Russia is increasing the pressure on the former Soviet buffer zone
In a tense geopolitical environment, many issues are at stake, also in our own neighbourhood
Russia is increasing the pressure on the former Soviet buffer zone. The most recent expression of the new expansionist impulse is the Russian annexation of Crimea and the military violation of Ukraine’s territorial integrity.
In this setting, it would be unfortunate if the situation in Belarus is forgotten. As Putin appears to want to reassemble the Soviet Union, turning Belarus towards the West is perhaps more important now than ever.
Belarus has for a long time tried to perform a balancing act between East and West, ignoring the two sides’ declarations that it cannot have it both ways. Where Europe demands democratic reforms, market economy and respect for human rights as conditions for support, Russia portrays itself to have less demands, but more to offer.
Russia demands loyalty, and offers a steady and cheap supply of energy, preferential access to the Russian market and favourable loan conditions, which keeps the Belarusian economy afloat.
Unfortunately, the EU’s lack of strategic policy goals has caused a stagnation in the relations between the two parties. To a great extent, the strategy of the EU has been to balance the carrot and the stick: to tighten the sanctions when needed, and to ease them when the regime attempts to make progress as regards reforms and human rights. In diplomatic terms, the EU is committed to a policy of critical engagement.
As an unintended consequence, the pursued policy gave Putin the opportunity to take a closer look at what countries he could count as allies and those he could not. For Russia, the trategic value of the relations with Belarus has increased after other Eastern European states have turned towards the West. Preservation of the Russian sphere of interest is clearly the main driving force for the Kremlin.
The realisation that the European strategy is not delivering is even more worrying in a time when Russia is on an expansive path.
The relations with Belarus must be based on long term strategic considerations. The long term objective must be to get Belarus to subscribe to the core European Neighbourhood principles.
To this end, the EU must continue to send clear messages to those feeding the current regimes, and continue reviewing and amending the visa blacklists for supporters of the regime, and for individuals who violate fundamental human rights. However, whether or not the list is extended is irrelevant.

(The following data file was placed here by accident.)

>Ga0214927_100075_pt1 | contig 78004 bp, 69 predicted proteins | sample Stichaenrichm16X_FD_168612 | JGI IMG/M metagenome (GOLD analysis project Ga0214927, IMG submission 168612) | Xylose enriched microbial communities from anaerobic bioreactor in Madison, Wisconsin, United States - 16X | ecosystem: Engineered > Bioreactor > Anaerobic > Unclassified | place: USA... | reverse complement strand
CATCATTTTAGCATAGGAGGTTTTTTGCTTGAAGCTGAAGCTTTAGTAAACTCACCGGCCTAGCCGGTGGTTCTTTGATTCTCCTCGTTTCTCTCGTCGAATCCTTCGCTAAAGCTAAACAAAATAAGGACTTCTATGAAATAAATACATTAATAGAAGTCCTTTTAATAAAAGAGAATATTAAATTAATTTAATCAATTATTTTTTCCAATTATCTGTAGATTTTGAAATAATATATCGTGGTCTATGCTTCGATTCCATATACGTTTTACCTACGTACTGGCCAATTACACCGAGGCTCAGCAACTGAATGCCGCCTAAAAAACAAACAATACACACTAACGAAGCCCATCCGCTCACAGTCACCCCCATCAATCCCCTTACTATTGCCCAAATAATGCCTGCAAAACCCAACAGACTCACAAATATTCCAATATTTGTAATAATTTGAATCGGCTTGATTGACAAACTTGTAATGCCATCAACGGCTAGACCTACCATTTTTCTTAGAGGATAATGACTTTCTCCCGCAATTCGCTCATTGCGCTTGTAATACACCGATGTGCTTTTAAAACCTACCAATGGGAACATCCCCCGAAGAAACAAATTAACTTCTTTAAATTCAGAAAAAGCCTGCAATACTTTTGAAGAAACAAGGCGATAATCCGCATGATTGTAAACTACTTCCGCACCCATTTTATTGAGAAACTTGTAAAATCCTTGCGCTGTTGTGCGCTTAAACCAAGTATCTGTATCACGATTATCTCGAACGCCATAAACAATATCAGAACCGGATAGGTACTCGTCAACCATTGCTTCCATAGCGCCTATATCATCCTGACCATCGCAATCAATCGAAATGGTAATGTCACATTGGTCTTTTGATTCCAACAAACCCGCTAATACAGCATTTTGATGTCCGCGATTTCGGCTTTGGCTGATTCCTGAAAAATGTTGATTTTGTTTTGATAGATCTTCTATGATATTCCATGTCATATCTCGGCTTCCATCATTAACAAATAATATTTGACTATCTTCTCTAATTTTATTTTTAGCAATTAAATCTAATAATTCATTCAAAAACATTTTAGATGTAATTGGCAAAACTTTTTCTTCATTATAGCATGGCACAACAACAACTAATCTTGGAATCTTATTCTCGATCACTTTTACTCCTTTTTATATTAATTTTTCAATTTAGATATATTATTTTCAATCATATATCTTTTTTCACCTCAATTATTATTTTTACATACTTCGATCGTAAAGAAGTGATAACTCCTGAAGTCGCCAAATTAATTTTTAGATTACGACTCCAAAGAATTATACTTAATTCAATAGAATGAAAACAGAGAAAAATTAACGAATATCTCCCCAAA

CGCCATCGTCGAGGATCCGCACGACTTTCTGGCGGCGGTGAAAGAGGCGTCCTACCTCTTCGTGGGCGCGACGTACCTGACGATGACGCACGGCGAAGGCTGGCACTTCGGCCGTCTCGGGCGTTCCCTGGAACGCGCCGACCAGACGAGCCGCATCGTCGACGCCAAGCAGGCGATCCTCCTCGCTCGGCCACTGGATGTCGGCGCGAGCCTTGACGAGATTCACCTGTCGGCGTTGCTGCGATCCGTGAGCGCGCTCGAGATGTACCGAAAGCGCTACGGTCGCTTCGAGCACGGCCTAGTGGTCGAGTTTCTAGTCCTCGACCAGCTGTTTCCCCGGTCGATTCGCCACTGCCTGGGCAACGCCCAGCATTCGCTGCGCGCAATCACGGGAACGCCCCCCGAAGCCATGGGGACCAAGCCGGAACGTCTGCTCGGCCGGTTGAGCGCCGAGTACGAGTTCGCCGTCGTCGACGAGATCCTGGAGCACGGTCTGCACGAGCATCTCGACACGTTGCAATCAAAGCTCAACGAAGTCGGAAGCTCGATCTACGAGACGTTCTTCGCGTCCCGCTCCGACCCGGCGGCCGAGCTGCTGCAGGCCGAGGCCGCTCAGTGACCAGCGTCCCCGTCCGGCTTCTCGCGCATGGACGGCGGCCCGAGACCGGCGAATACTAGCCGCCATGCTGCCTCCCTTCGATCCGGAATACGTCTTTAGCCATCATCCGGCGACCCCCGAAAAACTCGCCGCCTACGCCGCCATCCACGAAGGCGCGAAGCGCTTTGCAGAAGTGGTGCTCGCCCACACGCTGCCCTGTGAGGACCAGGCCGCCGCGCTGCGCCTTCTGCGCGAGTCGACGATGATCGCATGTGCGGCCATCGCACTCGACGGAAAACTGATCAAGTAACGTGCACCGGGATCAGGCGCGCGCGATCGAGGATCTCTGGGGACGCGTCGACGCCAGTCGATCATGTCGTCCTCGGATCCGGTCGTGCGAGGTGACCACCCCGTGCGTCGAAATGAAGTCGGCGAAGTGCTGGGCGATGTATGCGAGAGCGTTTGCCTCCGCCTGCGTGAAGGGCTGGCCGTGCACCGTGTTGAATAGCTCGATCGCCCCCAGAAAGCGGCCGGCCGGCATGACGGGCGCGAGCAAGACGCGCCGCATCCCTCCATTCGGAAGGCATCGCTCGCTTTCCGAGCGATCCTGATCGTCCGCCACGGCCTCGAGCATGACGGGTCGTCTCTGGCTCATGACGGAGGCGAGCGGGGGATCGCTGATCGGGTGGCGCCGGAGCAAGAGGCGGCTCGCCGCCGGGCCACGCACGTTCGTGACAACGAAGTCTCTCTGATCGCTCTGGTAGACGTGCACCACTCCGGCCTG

What matters most is that the blacklist is not seen as a relic of the past, but as an ongoing process that is constantly on the agenda to monitor its enforcement. When the EU restricts nationals from doing business in the EU, but allows the same individuals to go on vacation in the Alps, the sanctions lose credibility.
The people of Belarus will have a hard time turning towards Europe as long as Russia controls its energy supply. Due to the geopolitical importance of energy security, Belarus and other countries stuck between the EU and Russia should to a larger extent be subject to the European energy security strategy.
But as the people of Belarus are the first victims of the isolation imposed by its authorities, they will also be the first to reap the benefits of a democratic Belarus.
Thus, we have to engage with those that can bring an organic change from within Belarusian society.
A first step of such an approach is to liberalise movement for ordinary citizens in order to facilitate the exchange of ideas and democratic values. Today, travelling into the Schengen area is easier for Russian nationals than for Belarussians.
Business also has an important role to play. Improving trade relations with the country can help improve economic growth and job creation. Isolation will only benefit the regime. However, we have to be aware of the fact that Belarus is not a democratic country, and we should not do business with companies tied to the regime.
In the same spirit, European universities have an important role to play in spreading ideas and democratic values. Institutions around the EU could accept students from Belarus. Such an initiative could easily be administered by the current EU student exchange programmes, such as Tempus and Erasmus, but could be combined with scholarships designed for Belarusian students.
Europe was very slow to recognise and respond to the seriousness of the Russian threat to Ukraine. Still today, there is a lack of common strategy towards the increasing tensions in the region. But change will come, also in Belarus, in one way or another. Historians have been acutely incapable of predicting the greatest changes in history.
The EU has to be aware of what it knows, but also what it does not know. Sooner or later, change will come to Belarus.
A divided Europe will accomplish nothing but legitimise Russia’s actions. When the time comes, the EU must make the most of this opportunity, and must prepare a common foreign policy in order to embrace Belarus, if the country chooses deeper relations with the EU.